think that it is. then you nr- not justified In vot
tae for me who. by using both good and bad
means, strikes the groan Is from under the morals
of the people. J
Dr. AdTer thought that the trouh!e lay with the
underlying ronimercUlism of the age. OBmnser
ciallsm was heeded, ne said, with two sorts of rep
resentative?, on the one hand standing the "bait!.
blunt brigands;" on the ither were those who. in
resoectable piv^s. rare using corporations for pri-
ft is they who are corrupting the righteous pe.ipU
and the legislatures: !t !■ they who a« responsible
for the conditions. Take the barker who uses hia
.V? -H-- on th* directorate of a raih-uart for h:s
,>vn Deneflt: take the doctor who uses th^ hos
nltal board tn the same way. and the lawyer who
delate" himself with any one of a dozen or
raSzattonslfto help httnstK financially. Any man
who s'nsles nut a position of trust tor his own
WBOJHW<" "."w-f^ nl , fidelity to that trust. Is
fhrm a n a who a % ba re: p on 3 ihie for the Murphy, and
the otht"" forruntors.
1 The rnvs-'of this eler-tio-, wttl be over s-.on and
rv^i'i^.iiv w» sh.in all e« about our business.
Ft"t the : n ereVt\£k wffl rernatn. The private stand
ards of honor must p*> ri.-^-rt.
MOVE POOLROOM TOWEM,
Three Men Arrested at Work Dis
chars, I bjf Healy.
By moonllcht on Saturc'.nv night a score of men
completed the erection of the bis poolroom tower
near the Aqueduct racetrack, despite the Interven
tion of the police and a lew arrests. This b the
stme tower that was built af the Belmont track
and afterward removed to Jamaica, and rrom
there a few days ago to Aqueduct. The work was
delayed for a few hours by the arrest at John
Hayes. Garret R. Vanderveer and Belmor© Hoii
,!ay who were working on the structure. They
were discharged yesterday, and now. through their
lawyer. R- McC. Robinson, threaten to sue certain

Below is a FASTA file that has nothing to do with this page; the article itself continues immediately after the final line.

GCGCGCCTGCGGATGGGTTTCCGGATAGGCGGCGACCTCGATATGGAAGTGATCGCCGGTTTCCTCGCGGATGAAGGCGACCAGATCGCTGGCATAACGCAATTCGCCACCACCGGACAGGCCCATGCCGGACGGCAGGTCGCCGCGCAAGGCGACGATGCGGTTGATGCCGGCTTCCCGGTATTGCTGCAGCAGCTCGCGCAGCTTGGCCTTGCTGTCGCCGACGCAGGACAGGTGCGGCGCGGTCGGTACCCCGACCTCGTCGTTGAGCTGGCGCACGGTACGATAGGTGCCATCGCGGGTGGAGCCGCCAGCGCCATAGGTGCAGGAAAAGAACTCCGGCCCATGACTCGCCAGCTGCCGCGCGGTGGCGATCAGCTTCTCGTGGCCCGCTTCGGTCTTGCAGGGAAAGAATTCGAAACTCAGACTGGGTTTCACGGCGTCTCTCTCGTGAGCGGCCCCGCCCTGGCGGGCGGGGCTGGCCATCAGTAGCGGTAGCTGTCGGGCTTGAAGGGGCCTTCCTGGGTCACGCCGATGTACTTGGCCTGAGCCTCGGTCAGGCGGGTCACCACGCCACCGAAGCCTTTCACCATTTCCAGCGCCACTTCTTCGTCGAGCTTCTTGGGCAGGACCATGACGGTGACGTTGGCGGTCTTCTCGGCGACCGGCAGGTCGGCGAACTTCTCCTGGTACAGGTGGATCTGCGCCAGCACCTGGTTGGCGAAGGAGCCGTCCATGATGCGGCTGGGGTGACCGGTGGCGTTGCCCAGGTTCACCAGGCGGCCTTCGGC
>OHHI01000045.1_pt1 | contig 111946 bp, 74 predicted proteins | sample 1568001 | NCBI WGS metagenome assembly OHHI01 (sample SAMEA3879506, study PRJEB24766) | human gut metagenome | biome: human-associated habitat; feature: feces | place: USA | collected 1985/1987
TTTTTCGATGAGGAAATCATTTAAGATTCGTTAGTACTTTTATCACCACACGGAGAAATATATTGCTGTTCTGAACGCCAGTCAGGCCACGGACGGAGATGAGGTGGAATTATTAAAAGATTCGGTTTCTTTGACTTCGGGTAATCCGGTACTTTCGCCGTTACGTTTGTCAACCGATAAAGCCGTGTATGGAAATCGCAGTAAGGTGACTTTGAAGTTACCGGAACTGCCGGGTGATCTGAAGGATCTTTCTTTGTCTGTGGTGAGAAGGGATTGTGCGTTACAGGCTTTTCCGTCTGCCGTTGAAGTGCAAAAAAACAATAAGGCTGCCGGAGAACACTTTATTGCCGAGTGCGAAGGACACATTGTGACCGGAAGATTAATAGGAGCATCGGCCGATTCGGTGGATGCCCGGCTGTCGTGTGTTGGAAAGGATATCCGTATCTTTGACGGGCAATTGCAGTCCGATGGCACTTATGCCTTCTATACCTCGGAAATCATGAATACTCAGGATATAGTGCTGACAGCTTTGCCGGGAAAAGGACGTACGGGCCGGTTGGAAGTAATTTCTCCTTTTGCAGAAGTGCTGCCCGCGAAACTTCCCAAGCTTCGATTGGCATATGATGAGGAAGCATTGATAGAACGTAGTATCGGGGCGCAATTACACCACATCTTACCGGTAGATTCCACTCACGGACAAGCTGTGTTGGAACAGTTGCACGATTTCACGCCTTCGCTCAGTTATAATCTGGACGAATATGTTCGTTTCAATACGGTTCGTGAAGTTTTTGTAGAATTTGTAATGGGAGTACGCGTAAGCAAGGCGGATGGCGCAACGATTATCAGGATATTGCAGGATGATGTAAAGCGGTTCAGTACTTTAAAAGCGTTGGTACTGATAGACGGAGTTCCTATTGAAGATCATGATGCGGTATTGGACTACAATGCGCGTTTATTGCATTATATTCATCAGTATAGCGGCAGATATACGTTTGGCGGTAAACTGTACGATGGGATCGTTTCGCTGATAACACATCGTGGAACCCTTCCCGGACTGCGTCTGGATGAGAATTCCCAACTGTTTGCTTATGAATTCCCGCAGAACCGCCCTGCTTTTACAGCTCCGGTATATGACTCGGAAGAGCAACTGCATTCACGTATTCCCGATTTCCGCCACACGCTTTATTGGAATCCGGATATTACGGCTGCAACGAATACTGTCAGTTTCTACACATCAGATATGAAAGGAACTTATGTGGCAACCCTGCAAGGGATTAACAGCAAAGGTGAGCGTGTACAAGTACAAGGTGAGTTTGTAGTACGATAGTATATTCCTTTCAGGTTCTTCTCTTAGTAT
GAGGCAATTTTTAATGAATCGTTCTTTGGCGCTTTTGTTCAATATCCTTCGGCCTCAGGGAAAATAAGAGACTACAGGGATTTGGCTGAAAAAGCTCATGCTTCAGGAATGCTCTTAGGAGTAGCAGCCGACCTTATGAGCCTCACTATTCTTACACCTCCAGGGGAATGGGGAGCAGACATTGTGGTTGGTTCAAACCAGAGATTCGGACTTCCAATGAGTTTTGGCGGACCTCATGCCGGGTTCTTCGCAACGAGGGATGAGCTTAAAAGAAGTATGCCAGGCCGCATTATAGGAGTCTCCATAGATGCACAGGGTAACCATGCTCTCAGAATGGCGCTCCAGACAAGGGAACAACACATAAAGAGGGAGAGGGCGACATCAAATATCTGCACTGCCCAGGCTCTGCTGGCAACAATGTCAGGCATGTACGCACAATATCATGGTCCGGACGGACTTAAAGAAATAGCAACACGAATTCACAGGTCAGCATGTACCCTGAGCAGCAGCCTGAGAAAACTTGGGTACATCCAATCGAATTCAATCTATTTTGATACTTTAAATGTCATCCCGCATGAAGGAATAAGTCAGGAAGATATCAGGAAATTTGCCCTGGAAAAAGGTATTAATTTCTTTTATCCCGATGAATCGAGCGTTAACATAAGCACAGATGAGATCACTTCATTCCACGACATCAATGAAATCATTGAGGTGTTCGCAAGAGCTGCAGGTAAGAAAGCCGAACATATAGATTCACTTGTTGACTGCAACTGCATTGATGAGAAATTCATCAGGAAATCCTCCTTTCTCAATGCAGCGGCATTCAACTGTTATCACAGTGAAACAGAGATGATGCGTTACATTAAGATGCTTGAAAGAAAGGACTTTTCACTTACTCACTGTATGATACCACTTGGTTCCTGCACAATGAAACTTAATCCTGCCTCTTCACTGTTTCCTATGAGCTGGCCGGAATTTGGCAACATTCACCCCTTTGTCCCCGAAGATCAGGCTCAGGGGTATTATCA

bulldtng inspectors and policemen on a charge* of
false • reel
A!i three were arrested on a ohante of btjtWtig
without a permit ar.d laken to Far Roekaway.
The magistrate had gone for the day. and they
were released on security Jot their app?:irar>ce
y< sterday. Magistrate Healy. after hear!r>^ > '•■Ntr
story, discharged them at once, and remui / .isat
there was no reason for their arrest, aa . .*y dlil
not appear to have violated any law or ordinance.
The arrests were aaUl to have been made at th«
requital of Building Inspector Relily. of Richmond
Hill, Long ls'and. and Frank Maher. the rni-rf in
spector of the Buildings Department. Mr. Robin
son, the defendants" lawyer, declared yesterday
that be would nt aejea Institute proceedings for
$5,000 lajalnai the inspectors and the policeman
who mad* the arrests.
BANKER ARIEiiED FO^ SPEEDING.
After an exciting rucr of six roilea from Rich
mond to St. George. State Island. Motur Cycl«
olic«man lUley, at th* Mu^ieuw atadoa. axr«at*4
To-morrow will be a cold day for
But Winter suits and Winter over
coats are all ready for any man or
Stores closed at 1 o'clock Election
Rogers, Peet & Company.
Three Broadway Stores.
233 842 1280
at at at
Warren st. 13th st. 32nd it.
UNDER AUSPICES OF
THE WEST SIDE REPU3LIGAN CLUB
DUD'S RIDING tCIDENT
eata and «7th Sty. near Central Park Wml,
MONDAY, NOV. 5. 1906,
8 P. 31. Dim Op«TX 7T. M.
HON. CHARLES E. HUGHES.
LIEUT. GOV. M. LINN BRUCE.
HON. TIMOTHY L. WOODRUFF,
ATTY. GEN. JULIUS M. MAYER.
HON. JOB E. HEDGES.
HON. WALTER M. CHANDLER.
an automobile speeder who save bis name ea Joha
Waiters, banker, of No. 80 West «th street. Mask
hattan. With him In the automobile was hi*
mother, who protested at the arrest, which ahe>
declared was an outrage, aa the machine) had offcast
passed through towns at higher speed.
ATLANTA PEOXAGE CASES.
Southern States Commissioner 'Asks
Investigation of Charges.
David Robinson. Southern States ImmisratloOi
Commissioner, gave, out last night a copy of a letter
sent by him to President Roosevelt, protesting
against the peonage charges and asking: for an to
vestigation of the Atlanta cases. The latter, la
full, is aa follows:
November 3. 1S0&.
The President, "white House, Washington.
Dear 31r: Permit me to suggest thai the state
ment made by certain German laborers before ta»
United States Grand Jury at Atlanta. Ga.. charging
the R. D. Cole Manufacturing company in.i otners
with peonage, are absolutely false, and I am pre
pared to prove them so. I respectfully ask. in the
name- of the South. In justice to our work of dis